While most people visit Mbanza Ngungu for the caves, the town itself is incredibly interesting to explore, with its colonial architecture and train station and repair yard.
Located in an area of Bas-Congo characterized by rolling hills, the weather is more temperate in Mbanza Ngungu than in the rest of the province. Though the day we visited was plagued by unending rain, we’ve driven through on beautiful sunny days, which I’m sure must be delightful.
The town is the third largest in Bas-Congo, with a population of about 120,000, though the old colonial center is pretty compact and very walkable. Before 1904, the town (which was mostly just a stop along the railroad back then) was called Sona Qongo. In 1904, it was named Thysville after Albert Thys, a Belgian businessman who was involved in building the railroad and the Congo Free State’s early economy (i.e., probably responsible for the enslavement and death of many, many people). The name Mbanza Ngungu, like so many others, came during Mobutu’s authenticité campaign.
In the center of town, the railroad station and repair yard sit opposite the government administrative buildings. The station itself has become home to a few dozen people who live both in the indoor spaces and abandoned railway cars opposite. Lots of people walk on the tracks and the platform, so it’s easy to check out the station, though you probably don’t want to go poking too closely into people’s living spaces.
Adjacent to the station is the repair facility, which incorporates both a number of old train cars and engines (some from the 1980s are still in working order) and a very large facility to repair trains. The facility is still working, though the number of employees has gradually decreased as people have retired and they haven’t hired anyone new. (There’s not much work to do when the trains haven’t run for years.) Though we visited on a holiday, there was a manager and guard on duty, so we explained we would like to look around, and though they thought we were a bit bizarre, they consented to let us look around and take photos. At first they suggested we should pay, but they gave up that request pretty quickly. I would guess if you try to visit during work hours, you might have a bit more of a challenge getting as unfettered access as we did.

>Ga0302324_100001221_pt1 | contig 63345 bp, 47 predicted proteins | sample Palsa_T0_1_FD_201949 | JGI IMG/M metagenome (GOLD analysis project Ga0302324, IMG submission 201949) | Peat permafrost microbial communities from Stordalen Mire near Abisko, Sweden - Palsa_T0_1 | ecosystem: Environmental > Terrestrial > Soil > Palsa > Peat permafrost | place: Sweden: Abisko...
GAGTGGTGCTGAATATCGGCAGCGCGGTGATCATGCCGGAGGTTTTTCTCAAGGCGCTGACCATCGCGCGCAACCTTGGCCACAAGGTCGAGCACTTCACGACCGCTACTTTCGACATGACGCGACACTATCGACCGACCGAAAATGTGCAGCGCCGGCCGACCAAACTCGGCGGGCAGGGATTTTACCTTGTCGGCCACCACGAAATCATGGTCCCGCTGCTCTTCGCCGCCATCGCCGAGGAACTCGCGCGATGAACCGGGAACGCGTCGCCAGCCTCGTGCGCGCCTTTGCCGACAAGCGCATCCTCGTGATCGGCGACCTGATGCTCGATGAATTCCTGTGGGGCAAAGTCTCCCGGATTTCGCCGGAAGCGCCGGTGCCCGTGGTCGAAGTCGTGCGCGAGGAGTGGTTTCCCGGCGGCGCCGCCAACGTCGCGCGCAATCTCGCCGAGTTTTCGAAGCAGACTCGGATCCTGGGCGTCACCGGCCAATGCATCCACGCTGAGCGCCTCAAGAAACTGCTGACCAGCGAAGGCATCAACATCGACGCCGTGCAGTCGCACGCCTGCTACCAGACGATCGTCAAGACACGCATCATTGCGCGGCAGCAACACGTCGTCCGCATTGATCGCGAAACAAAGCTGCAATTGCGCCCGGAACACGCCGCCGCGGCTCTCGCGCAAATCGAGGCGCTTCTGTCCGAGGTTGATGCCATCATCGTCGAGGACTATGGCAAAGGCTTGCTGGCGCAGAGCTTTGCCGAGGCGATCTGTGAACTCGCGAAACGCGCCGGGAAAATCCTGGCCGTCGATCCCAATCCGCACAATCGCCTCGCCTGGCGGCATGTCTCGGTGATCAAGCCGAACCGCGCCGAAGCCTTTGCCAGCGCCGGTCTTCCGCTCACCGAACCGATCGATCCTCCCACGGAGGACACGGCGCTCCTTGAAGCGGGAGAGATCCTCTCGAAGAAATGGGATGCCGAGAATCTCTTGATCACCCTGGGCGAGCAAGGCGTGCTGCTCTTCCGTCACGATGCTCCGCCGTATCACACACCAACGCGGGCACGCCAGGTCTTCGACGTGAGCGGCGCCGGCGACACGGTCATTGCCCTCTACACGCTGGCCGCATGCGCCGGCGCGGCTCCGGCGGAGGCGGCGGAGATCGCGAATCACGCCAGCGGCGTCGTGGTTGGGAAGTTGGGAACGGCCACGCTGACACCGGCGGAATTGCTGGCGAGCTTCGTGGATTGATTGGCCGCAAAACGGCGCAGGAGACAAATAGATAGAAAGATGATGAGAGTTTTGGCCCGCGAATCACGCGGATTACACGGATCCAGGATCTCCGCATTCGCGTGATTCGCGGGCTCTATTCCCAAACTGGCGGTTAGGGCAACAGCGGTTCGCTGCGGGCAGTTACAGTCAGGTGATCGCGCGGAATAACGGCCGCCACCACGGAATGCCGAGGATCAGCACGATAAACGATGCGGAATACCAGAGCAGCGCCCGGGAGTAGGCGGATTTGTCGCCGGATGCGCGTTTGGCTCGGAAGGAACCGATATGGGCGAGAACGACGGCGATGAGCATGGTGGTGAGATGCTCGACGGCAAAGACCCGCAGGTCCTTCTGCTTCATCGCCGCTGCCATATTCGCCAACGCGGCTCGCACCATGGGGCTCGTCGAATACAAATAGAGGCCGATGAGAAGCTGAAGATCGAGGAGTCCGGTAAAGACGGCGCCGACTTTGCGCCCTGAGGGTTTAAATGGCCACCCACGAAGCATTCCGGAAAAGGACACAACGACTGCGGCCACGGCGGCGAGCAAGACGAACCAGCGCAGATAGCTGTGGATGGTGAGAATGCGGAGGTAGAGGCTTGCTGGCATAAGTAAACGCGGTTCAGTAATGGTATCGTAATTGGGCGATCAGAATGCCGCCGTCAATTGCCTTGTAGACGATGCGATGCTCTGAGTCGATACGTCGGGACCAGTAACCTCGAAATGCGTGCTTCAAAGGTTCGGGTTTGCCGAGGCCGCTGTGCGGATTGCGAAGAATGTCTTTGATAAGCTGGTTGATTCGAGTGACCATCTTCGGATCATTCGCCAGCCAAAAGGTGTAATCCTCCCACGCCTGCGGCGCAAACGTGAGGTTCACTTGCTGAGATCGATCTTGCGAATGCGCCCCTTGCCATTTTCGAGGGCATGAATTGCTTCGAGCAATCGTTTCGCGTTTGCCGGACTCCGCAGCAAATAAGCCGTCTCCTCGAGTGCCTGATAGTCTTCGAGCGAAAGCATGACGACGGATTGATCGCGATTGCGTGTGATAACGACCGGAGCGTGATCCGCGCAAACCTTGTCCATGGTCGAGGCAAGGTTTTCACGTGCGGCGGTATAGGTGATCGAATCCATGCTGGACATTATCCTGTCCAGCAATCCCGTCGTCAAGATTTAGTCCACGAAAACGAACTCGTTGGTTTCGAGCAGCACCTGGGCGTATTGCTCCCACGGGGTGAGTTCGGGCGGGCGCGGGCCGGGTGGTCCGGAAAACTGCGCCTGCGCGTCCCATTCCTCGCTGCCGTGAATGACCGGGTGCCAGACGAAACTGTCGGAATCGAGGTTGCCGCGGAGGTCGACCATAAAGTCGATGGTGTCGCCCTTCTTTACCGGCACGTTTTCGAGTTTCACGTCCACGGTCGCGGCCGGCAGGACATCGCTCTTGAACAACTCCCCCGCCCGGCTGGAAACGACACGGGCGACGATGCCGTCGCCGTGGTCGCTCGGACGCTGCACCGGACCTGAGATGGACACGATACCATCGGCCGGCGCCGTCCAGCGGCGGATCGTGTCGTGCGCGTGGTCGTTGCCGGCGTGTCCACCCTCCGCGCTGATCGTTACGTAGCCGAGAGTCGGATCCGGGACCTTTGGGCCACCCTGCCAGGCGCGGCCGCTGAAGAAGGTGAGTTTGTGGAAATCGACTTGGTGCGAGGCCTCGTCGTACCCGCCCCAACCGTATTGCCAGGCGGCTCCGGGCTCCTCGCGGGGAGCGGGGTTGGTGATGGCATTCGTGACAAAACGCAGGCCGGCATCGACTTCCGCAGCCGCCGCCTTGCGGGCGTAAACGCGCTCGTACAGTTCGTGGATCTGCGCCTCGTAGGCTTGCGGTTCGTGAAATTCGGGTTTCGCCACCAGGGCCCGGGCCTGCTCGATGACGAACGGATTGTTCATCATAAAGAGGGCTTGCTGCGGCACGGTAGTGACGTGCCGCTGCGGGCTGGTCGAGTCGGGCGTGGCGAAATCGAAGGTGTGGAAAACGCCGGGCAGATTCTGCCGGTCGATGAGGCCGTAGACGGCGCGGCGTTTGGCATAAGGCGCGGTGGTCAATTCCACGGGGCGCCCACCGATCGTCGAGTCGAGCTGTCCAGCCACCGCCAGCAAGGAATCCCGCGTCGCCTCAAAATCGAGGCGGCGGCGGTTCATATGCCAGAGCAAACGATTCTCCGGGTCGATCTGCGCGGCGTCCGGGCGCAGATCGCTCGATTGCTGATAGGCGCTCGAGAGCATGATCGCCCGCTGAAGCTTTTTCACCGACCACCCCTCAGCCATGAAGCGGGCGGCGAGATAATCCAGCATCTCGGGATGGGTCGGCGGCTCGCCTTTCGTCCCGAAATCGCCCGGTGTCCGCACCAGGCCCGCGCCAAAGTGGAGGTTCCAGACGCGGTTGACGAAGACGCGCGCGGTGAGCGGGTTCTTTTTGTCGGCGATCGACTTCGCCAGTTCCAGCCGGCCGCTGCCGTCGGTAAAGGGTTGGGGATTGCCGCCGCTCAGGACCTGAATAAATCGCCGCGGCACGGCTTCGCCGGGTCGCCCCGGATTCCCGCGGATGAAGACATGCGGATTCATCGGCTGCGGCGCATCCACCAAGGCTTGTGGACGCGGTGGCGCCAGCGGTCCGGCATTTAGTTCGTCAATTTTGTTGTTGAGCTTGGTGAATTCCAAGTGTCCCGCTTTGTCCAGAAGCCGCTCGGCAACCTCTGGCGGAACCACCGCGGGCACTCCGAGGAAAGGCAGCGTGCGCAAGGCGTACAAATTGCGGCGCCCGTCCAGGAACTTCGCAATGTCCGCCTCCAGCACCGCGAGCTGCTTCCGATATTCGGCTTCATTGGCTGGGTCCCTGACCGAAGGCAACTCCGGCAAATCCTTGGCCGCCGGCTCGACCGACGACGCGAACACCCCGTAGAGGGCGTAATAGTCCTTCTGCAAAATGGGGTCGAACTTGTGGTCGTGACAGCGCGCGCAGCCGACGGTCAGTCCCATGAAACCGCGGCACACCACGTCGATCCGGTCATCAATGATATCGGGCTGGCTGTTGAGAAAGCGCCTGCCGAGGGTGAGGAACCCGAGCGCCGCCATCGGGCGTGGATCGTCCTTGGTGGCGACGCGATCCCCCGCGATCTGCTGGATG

The most striking thing about the facility was the obvious effort that is put into keeping everything clean, organized, and in working order when no one can even know if the trains will ever run again.
We did not try to go inside the government buildings opposite the train yard, but we did enjoy walking around and checking out their exterior features. Then we meandered up some of the roads behind them, past the Université Kongo, the shell of an old hotel in front of which some vegetable vendors sit, and a number of really cool old colonial houses. The old part of town is small enough that it’s easy to wander a bit without getting lost, and no one seemed fazed by our presence except for the vegetable ladies who asked we not photograph them.
Because of its climate, the Mbanza Ngungu area also produces a lot of produce (you may notice the constant stream of folks coming to sell what they’ve grown as you travel to the caves), so it’s a great place to stop and buy some if you haven’t stocked up outside of Kisantu.
A trip to Mbanza Ngungu town can be combined with the seeing caves and Kisantu, or if you have more time, with the Kimpese waterfalls or a full on Bas Congo beach vacation.
When to Go: Any time of year is good. The road is paved the whole way there.
How to Get There: Take the Route de Matadi. Mbanza Ngungu is about 34 km after Kisantu. There are signs to let you know you are in town. Once you get to the old part of town, the railroad yard on the right is pretty hard to miss.
Travel Time: Two and a half to three hours.
Risk Assessment: Be sure to announce your presence if you visit the railroad yard so as not to ruffle any feathers.
Accommodations: There are a few guesthouses, including one at the university, but we have never spent the night there. We stayed at the Hotel Belle Vue in Kisantu, which was fine, and also camped near the caves and at the Kimpese falls.